[math] M=c K log\left( N \right)[/math]

Also we mentioned that, since random mapping almost preserves metric structure so we need to estimate the ID of the projected data.
Chinmay Hedg and his colleagues (2007) showed that under some conditions, for random orthoprojector [math]R[/math] (consists of [math]M[/math] orthogonalized vectors of length [math]N[/math]) and sequence of sample [math]X=\left\{x_{1},x_{2},...\right\}[/math] it can be shown that with probability [math]1-\rho[/math]

[math] (1-\delta)\hat{K}\leq \hat{K}_{R}\leq (1+\delta)\hat{K} [/math]

for fix [math]0 \lt \delta \lt 1[/math] and [math]0 \lt \rho \lt 1[/math]

Lower Bound for the number of Random Projections

We can also find the minimum number of projection needed so that, the difference between residuals obtained from applying Isomap on projected data and original data does not exceed an arbitary value.

Let [math] \Gamma=max_{1\leq i,j\leq n}d_{iso}(x_{i},x_{j})[/math] and call it Diameter of data set [math]X=\left\{x_{1},x_{2},...,x_{n}\right\}[/math] where [math]d_{iso} \left(x_{i},x_{j}\right)[/math] is the Isomap estimate of geodesic distance, and also let [math]L[/math] and [math]L_{R}[/math] be the residuals obtained when Isomap generated [math]K[/math]-dimentional embeding of [math]X[/math] and its progection [math]RX[/math], respectively. then we have,

[math] L_{R}\lt L+C \left(n\right) \Gamma^{2}\epsilon[/math]

in which [math]C(n)[/math] is a function of the number of sample points.

practical algorithm to determine [math]K[/math] and [math]M[/math]

The above theorems are not able to give us the estimates without some prior information (for example about the volume and condition number of manifold) so mostly, they are called Theoretical Theorems. There is an algorithm to make it practically possible which is called ML-RP Algorithm.

let [math]M=1[/math] and select a random vector for [math]R[/math]
While residual variance [math] \gt \delta[/math] do

 [math](i)[/math] for [math]X=\left\{x_{1},x_{2},...,x_{n}\right\}[/math] estimate [math]K[/math] using GP algorithm.
[math](ii)[/math] Use Isomap to produce an embedding in to [math]\hat{K}[/math]-dimensional space.
[math](iii)[/math] let [math]M=M+1[/math] and add one row to [math]R[/math].


EndWhile
Print [math]M[/math] and [math]\hat{K}[/math]

Applications

The main goal of dimension reduction methods is to preserve as much information as possible from the high dimension to lower dimensional space. But it is also important to consider the computational complexity of the algorithm. Random projections preserves the similarity between the data vectors when the data is projected in fewer dimensions and the projections can also be computed faster.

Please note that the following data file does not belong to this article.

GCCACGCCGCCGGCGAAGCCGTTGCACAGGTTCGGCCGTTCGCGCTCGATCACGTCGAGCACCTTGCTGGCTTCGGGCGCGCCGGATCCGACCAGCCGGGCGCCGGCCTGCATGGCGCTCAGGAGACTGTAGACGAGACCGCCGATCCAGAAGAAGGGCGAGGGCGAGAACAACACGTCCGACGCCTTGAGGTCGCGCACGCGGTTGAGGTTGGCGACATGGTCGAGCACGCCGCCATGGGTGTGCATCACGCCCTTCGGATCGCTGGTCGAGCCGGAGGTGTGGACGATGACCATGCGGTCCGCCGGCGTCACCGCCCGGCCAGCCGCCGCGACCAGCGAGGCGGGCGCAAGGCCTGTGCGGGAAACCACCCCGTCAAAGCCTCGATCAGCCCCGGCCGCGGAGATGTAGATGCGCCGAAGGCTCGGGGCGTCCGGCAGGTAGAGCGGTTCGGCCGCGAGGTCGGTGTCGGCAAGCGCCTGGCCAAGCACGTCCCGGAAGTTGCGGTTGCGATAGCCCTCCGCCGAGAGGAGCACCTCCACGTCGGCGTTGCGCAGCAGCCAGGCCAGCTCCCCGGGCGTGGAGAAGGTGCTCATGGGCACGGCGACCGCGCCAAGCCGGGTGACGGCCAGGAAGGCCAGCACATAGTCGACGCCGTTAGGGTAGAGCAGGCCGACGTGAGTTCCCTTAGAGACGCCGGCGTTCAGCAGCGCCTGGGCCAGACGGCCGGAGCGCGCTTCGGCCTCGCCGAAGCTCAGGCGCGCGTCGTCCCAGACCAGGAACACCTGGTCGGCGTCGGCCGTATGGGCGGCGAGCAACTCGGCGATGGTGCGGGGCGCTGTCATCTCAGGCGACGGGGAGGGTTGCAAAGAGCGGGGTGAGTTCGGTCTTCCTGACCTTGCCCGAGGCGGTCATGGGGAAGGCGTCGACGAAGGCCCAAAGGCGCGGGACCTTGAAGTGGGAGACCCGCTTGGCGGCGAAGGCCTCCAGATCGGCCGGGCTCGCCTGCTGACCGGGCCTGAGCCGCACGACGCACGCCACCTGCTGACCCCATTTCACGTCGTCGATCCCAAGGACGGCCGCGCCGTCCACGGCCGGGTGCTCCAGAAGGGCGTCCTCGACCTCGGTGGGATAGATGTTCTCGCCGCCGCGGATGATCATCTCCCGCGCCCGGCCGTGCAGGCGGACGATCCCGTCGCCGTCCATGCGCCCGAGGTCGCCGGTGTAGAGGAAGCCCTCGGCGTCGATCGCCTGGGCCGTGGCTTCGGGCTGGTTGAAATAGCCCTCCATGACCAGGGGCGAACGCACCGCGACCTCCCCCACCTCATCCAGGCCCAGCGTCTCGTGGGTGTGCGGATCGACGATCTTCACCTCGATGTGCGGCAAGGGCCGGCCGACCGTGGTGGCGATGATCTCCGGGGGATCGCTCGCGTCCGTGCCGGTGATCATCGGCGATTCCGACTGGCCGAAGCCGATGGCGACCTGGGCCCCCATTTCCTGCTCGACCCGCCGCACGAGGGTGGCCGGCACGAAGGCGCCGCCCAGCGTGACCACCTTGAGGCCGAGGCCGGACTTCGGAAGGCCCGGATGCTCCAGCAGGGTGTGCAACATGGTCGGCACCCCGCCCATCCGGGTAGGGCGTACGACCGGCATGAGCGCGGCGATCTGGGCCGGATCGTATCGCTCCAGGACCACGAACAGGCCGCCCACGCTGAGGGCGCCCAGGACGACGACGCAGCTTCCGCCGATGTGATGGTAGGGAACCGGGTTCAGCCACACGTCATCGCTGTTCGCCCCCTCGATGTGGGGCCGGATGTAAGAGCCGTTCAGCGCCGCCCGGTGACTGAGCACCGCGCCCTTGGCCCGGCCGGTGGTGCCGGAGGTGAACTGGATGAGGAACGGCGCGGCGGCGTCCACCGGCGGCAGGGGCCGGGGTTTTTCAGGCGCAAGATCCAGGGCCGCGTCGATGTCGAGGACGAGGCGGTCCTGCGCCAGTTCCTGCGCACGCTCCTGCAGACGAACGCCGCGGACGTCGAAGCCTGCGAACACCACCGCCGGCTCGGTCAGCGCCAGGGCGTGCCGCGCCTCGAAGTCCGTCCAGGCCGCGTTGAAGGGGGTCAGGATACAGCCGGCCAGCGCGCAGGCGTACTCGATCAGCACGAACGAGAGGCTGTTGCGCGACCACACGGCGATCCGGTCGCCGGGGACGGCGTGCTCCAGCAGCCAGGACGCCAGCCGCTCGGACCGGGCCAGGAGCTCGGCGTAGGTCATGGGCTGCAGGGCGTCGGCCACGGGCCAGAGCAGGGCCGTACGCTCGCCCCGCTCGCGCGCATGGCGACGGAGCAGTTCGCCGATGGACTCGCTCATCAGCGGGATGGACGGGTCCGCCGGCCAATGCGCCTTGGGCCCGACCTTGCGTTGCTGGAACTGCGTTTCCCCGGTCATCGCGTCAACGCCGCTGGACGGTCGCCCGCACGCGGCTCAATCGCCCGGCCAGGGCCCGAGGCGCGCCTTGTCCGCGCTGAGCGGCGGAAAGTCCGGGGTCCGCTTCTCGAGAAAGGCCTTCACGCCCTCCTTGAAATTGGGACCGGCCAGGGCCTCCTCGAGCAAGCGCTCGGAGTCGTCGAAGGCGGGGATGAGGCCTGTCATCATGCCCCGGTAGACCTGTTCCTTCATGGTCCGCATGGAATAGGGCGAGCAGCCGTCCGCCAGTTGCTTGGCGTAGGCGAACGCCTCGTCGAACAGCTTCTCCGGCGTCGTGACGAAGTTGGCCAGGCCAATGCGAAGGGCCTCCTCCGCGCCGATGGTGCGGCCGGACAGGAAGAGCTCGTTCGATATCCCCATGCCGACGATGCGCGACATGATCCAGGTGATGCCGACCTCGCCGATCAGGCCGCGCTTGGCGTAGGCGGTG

In [1] <ref> Ella Bingham and Heikki Mannila:Random projection in dimensionality reduction: Applications to image and text data. </ref> , they applied random projections technique of dimensonality reduction to image (both, noisy and noiseless) and text data and conclude that the random lower dimension subspace yields results comparable to conventional dimensional reduction method, such as PCA but the computational time is significantly reduced. They also demonstarte that using a sparse random matrix leads to a further savings in computational complexity. The benefit of random projections is applicable only in applications where the distance between the points in the higher dimension have some meaning but if the distances are themselves suspect, the there is no point in preserving them in low dimensional space. They provide an example," In a Euclidean space, every dimension is equally important and independent of the others, whereas e.g. in a process monitoring application some measured quantities (that is, dimensions) might be closely related to others,and the interpoint distances do not necessarily bear a clear meaning."
Random projections do not suffer from the curse of dimensionality.
Random projections also have application in the area of signal processing, where the device can perform tasks directly on random projections and thereby save storage and processing costs.

Experimental Results

Convergence of Random Projections GP to conventional GP

Given a data set, the conventional GP algorithm gives an estimation of its intrinsic dimension(ID), which we denote by [math]EID[/math]. In Random Projections GP, ID estimations, which we denote by [math]EID_M[/math], are obtained by running the GP algorithm on [math]M[/math] random projections of the original data set. Theorem 3.1 in the paper essentially shows that [math]EID_M[/math] converges to [math]EID[/math] when [math]M[/math] is sufficiently large. Section 5 of the paper illustrates the convergence using a synthesized data set.

The data set are obtained from drawing [math]n=1000[/math] samples from uniform distributions supported on K-dimensional hyper-spheres embedded in an ambient space of dimension [math]N=150[/math], where [math]K\lt \lt N[/math]. The paper shows the result for values of K between 2 and 7.

GPEID.jpg

In the figure on the left, the solid lines correspond to the [math]EID[/math] for different K and the dashed lines correspond to [math]EID_M[/math]. As is obvious from the figure, [math]EID_M[/math] converges to [math]EID[/math] as M gets larger.

In the figure on the right, the minimum number of projections M required to obtain a 90% accurate [math]EID_M[/math] approximation of [math]EID[/math] is plotted against K, the real intrinsic dimension. Note the linear relationship, which is predicted by Theorem 3.1.

References